There’s a huge emphasis on dust collection these days due to safety concerns with prolonged exposure to most kinds of dust. Good dust collection also makes for a cleaner jobsite and a happier client in cases where you’re working in occupied spaces.

Regardless, our tests resulted in a three-way tie here as all the tools performed admirably, with no discernible difference in the amount of dust that escaped collection. Which was very little all around. As you can see from the photos the volume of dust that we swept up from below the cut was minimal considering that even a table saw hooked up to dust collection would leave more behind even when used with a wet dry vacuum or dust collector.


Quality of Cut

Winner: 3-Way Tie


All of the saws were equipped with Freud track saw blades.   Freud makes a solid blade that performs well.  Their industrial line provides some excellent blades and they have a proprietary Perma-SHIELD® coating designed to reduce pitch and heat build-up. They have anti-vibration slots, the machining is excellent and the teeth are sharp.

These are precision tools that need to provide a very high quality of cut to be viable contenders in their field. Here too we found that there was little difference in the quality of cut when we used the same model of blade on all saws. There was minimal tear out on cross cuts in veneered birch ply, a light brushing with 220-320 grit sandpaper would get rid of it. With the stock blades the cut quality was very similar and excellent in all cases.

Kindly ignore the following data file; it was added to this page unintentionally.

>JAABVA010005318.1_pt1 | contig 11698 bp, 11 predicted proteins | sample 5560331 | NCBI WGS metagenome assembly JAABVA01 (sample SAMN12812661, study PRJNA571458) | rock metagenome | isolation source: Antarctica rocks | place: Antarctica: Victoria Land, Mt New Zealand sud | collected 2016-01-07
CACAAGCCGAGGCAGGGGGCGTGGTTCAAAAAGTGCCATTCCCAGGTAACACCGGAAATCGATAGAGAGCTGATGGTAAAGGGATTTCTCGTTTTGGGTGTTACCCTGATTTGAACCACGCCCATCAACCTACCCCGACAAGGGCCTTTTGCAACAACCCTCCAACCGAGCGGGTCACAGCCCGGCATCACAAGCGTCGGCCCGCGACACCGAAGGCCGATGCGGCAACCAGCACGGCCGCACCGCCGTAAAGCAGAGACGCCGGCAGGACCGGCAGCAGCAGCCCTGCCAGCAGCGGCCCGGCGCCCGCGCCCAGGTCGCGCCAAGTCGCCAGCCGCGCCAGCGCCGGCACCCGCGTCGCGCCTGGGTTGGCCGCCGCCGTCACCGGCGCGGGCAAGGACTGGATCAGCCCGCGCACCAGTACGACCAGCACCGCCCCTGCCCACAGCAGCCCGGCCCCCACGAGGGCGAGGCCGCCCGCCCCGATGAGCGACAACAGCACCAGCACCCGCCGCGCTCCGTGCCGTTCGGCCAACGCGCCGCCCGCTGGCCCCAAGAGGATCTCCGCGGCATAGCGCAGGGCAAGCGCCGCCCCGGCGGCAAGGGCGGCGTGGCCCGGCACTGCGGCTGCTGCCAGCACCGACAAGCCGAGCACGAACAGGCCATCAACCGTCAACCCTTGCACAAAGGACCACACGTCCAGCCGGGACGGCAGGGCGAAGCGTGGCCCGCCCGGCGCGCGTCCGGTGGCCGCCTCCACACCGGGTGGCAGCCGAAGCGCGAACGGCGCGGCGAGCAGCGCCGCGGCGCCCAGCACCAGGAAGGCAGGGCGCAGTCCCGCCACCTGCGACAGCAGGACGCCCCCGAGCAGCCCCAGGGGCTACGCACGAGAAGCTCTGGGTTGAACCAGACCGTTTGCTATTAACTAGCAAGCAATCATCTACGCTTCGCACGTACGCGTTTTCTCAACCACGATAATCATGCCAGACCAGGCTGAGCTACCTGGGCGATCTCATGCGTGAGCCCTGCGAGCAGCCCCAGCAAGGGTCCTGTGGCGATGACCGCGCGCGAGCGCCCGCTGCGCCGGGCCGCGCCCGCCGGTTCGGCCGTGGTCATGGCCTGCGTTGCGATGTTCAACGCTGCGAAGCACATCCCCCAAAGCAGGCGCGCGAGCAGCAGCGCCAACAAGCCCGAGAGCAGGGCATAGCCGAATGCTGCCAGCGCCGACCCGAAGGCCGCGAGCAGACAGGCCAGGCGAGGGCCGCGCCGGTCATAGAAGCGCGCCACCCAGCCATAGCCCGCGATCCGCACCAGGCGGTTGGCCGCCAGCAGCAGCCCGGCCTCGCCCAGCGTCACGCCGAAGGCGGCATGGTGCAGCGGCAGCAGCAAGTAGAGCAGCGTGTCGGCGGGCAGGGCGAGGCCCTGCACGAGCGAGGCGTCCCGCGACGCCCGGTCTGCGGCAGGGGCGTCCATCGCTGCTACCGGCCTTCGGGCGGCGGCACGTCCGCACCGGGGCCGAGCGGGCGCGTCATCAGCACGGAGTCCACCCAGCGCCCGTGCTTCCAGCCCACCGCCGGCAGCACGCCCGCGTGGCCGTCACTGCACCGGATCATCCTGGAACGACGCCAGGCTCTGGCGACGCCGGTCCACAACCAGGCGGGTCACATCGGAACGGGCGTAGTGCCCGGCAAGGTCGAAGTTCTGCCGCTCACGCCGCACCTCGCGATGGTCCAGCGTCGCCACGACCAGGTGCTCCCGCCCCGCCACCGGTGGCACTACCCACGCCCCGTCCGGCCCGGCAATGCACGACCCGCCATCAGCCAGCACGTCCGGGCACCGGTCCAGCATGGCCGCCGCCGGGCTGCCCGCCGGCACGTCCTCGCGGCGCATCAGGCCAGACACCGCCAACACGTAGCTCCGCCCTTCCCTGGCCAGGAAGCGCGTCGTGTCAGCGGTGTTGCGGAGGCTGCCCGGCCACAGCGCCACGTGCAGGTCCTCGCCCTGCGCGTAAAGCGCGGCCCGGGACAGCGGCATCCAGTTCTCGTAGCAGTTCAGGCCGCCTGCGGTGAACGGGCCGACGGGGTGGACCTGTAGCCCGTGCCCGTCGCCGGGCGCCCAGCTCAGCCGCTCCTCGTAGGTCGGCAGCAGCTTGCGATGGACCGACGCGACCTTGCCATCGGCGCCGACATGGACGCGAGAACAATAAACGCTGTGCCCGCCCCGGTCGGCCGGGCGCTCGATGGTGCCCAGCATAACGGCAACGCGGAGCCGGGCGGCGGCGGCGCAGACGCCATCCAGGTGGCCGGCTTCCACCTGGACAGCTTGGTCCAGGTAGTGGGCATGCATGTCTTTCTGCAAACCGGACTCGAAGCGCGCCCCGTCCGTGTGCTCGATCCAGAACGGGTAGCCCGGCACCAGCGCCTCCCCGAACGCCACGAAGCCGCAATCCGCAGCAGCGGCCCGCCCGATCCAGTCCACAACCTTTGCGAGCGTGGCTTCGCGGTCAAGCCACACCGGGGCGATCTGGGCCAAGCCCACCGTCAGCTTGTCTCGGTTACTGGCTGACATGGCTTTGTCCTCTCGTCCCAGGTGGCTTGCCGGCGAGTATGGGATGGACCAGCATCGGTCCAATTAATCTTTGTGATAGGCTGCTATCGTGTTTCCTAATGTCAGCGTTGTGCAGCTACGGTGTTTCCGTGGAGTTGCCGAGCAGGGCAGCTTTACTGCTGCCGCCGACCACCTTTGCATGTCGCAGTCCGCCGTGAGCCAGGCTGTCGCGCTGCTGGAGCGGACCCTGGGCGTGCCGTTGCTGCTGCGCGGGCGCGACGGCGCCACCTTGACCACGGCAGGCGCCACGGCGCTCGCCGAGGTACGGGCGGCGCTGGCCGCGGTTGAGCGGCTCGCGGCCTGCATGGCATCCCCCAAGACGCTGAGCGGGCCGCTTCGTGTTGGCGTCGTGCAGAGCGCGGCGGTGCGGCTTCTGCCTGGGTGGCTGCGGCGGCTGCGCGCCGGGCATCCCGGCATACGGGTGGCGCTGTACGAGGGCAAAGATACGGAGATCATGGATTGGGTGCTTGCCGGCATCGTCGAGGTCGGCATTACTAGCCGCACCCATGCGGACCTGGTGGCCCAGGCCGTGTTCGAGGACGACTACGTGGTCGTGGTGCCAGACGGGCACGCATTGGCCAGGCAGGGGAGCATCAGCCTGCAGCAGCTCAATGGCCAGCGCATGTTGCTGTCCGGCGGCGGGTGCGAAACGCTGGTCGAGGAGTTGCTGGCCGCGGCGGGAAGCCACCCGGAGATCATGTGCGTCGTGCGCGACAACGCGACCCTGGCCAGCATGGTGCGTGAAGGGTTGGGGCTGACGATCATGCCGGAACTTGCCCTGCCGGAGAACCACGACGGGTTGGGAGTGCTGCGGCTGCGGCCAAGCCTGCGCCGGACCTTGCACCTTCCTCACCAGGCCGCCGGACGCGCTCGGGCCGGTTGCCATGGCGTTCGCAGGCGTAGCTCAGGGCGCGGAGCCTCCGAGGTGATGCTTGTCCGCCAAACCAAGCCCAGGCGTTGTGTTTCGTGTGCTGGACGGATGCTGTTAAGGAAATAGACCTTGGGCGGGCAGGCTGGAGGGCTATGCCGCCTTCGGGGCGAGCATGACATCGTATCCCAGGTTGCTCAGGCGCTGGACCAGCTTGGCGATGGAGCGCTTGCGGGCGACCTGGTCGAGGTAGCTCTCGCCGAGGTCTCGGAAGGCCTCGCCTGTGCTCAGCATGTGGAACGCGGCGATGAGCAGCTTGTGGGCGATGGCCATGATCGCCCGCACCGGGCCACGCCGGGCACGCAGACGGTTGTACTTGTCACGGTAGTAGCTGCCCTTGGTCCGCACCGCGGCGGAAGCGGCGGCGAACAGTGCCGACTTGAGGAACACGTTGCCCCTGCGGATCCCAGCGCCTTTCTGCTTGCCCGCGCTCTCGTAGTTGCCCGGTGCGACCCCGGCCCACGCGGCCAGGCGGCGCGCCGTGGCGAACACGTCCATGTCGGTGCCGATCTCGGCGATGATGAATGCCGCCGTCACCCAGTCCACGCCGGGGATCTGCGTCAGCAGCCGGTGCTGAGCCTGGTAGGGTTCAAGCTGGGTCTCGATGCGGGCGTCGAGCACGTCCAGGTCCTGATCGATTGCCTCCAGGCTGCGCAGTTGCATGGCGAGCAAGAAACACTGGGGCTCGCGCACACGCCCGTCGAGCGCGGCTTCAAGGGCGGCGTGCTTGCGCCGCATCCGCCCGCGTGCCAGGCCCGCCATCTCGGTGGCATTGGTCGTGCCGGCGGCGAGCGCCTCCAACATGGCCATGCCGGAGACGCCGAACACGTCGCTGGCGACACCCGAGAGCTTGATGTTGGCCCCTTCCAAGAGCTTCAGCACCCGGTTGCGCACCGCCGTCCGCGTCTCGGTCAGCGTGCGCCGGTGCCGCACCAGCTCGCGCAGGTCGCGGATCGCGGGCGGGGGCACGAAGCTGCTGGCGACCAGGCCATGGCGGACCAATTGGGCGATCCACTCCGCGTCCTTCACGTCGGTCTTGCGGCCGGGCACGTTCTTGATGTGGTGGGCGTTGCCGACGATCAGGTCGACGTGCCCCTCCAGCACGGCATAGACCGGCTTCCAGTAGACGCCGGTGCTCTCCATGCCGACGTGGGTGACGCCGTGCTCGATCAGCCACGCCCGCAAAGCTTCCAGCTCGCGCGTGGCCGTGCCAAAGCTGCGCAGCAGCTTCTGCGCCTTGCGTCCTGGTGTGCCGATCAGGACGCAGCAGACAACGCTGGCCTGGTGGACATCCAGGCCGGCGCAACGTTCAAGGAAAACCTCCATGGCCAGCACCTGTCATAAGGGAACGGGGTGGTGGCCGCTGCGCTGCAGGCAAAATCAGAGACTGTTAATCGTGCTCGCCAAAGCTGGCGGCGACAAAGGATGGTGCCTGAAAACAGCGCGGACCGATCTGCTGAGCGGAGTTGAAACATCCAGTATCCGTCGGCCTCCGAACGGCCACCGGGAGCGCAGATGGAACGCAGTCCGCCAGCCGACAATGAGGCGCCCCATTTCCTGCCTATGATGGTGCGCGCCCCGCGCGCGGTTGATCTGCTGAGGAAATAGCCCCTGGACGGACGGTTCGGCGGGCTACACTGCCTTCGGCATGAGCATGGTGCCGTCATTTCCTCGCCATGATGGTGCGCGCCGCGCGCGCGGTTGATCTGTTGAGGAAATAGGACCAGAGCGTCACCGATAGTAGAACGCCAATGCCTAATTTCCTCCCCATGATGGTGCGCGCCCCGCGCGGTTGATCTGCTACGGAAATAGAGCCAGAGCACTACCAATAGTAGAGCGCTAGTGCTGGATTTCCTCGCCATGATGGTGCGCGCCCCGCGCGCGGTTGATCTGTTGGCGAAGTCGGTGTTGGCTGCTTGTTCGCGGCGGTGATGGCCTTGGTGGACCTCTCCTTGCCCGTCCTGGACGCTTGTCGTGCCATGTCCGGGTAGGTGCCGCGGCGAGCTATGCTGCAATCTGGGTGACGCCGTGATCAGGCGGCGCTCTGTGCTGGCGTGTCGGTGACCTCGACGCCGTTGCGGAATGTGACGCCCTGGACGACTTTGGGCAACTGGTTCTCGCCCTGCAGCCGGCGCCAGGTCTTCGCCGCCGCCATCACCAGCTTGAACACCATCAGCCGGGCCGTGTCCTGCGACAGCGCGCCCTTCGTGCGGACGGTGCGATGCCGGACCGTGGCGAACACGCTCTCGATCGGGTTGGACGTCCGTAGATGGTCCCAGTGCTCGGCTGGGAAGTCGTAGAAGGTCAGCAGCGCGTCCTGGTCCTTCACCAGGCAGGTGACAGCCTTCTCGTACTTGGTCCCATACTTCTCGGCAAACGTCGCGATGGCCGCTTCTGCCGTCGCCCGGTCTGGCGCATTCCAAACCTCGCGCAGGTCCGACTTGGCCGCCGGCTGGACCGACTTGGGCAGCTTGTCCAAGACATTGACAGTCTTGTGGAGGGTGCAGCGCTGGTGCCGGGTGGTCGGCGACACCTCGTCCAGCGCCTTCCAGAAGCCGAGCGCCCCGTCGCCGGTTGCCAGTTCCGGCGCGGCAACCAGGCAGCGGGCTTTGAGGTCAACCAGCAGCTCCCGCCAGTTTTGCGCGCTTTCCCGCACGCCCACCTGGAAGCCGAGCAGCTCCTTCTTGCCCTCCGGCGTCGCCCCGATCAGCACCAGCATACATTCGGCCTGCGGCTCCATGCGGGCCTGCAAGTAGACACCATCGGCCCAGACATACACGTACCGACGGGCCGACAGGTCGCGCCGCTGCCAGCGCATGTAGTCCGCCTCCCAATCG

Overall Winner

Winner: Festool TS 55 REQ

The ease of use, features, huge range of accessories, and refinement of the Festool make it the real winner. However, the other two tools are solid performers with excellent quality of cut, have their own unique features, and are still easy to use. If your budget or personal preference mean you’d prefer either the Makita or DEWALT you really can’t go wrong with any of these tools.

About the Author(s):

Phil Benevides is a 28-year old Air Force Veteran who decided to transform his passion for construction and home improvement into a career. Inspired by his Grandfather who built his home from the ground up with his bare hands in Portugal, he received his formal training in Carpentry at the North Bennett Street School in Boston, MA. Phil continues to grow his skills as a carpenter and leader, while exploring new products, methods, and tools!

Ethan Bickford has a long history with carpentry. His father worked as a contractor for many years and taught him the ins and outs of home repair and remodeling from a very young age. Since then Ethan has kept up his skills and knowledge by doing handyman work while in college and eventually started his own carpentry and remodeling company which he’s been running for the last three years. He loves teaching and advising on tools and techniques. Ethan is also a big fan of quality workmanship. “Do it right the first time!”